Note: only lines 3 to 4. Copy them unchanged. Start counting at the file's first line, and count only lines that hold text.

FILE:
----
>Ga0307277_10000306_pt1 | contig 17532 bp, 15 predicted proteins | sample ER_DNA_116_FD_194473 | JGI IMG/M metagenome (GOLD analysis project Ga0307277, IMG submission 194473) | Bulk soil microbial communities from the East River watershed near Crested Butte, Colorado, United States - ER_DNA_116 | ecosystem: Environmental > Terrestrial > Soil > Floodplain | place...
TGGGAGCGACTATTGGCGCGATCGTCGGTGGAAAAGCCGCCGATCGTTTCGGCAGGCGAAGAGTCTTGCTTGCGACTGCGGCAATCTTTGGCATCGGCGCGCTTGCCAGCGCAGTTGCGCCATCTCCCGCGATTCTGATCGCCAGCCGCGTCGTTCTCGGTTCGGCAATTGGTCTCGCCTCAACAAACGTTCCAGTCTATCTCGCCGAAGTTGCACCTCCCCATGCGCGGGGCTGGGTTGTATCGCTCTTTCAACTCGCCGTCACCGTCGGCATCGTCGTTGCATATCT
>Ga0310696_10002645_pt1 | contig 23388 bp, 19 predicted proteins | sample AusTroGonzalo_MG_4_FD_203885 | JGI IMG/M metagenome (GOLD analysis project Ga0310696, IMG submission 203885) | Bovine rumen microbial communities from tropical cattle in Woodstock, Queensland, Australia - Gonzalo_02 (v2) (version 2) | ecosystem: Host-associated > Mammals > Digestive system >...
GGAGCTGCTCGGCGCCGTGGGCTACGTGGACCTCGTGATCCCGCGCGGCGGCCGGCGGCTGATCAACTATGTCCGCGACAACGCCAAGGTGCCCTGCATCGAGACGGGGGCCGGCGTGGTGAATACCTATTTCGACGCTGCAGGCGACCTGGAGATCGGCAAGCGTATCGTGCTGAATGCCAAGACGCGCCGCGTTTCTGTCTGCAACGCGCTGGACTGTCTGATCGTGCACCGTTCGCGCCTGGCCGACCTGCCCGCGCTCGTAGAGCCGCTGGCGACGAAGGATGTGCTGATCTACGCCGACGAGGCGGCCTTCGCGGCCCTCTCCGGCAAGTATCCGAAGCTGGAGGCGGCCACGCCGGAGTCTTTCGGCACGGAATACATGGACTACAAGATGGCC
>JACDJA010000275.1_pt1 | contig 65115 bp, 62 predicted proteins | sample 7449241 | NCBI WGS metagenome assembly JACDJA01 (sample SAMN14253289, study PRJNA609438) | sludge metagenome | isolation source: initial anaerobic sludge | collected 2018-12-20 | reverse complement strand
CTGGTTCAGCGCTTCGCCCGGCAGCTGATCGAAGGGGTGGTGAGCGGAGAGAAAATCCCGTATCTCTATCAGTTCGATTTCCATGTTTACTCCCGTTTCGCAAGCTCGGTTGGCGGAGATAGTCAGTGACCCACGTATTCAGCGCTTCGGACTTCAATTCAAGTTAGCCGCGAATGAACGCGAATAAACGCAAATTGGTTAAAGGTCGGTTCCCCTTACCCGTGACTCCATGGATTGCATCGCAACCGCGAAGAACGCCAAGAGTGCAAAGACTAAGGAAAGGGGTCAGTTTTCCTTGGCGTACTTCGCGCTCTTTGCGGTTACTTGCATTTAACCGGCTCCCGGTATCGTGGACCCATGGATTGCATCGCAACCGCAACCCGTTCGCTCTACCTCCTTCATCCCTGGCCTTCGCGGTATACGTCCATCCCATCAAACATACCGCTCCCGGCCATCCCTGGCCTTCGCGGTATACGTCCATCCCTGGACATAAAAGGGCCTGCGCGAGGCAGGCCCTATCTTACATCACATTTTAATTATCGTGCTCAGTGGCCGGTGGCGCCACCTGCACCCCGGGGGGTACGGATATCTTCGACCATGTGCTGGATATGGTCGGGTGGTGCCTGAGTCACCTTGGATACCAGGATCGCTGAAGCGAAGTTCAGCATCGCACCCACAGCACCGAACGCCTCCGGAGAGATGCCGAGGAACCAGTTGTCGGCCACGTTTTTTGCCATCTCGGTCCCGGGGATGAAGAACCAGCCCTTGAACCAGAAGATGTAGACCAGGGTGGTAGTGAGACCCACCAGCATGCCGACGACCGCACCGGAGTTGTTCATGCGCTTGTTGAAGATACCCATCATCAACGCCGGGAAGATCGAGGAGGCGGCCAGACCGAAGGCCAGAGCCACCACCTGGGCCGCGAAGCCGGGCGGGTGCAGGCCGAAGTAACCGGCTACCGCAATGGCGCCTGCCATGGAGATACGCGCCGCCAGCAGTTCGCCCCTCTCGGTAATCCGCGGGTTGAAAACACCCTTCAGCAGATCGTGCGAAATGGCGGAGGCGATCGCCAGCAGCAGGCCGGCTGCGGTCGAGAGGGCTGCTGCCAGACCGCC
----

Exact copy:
>Ga0310696_10002645_pt1 | contig 23388 bp, 19 predicted proteins | sample AusTroGonzalo_MG_4_FD_203885 | JGI IMG/M metagenome (GOLD analysis project Ga0310696, IMG submission 203885) | Bovine rumen microbial communities from tropical cattle in Woodstock, Queensland, Australia - Gonzalo_02 (v2) (version 2) | ecosystem: Host-associated > Mammals > Digestive system >...
GGAGCTGCTCGGCGCCGTGGGCTACGTGGACCTCGTGATCCCGCGCGGCGGCCGGCGGCTGATCAACTATGTCCGCGACAACGCCAAGGTGCCCTGCATCGAGACGGGGGCCGGCGTGGTGAATACCTATTTCGACGCTGCAGGCGACCTGGAGATCGGCAAGCGTATCGTGCTGAATGCCAAGACGCGCCGCGTTTCTGTCTGCAACGCGCTGGACTGTCTGATCGTGCACCGTTCGCGCCTGGCCGACCTGCCCGCGCTCGTAGAGCCGCTGGCGACGAAGGATGTGCTGATCTACGCCGACGAGGCGGCCTTCGCGGCCCTCTCCGGCAAGTATCCGAAGCTGGAGGCGGCCACGCCGGAGTCTTTCGGCACGGAATACATGGACTACAAGATGGCC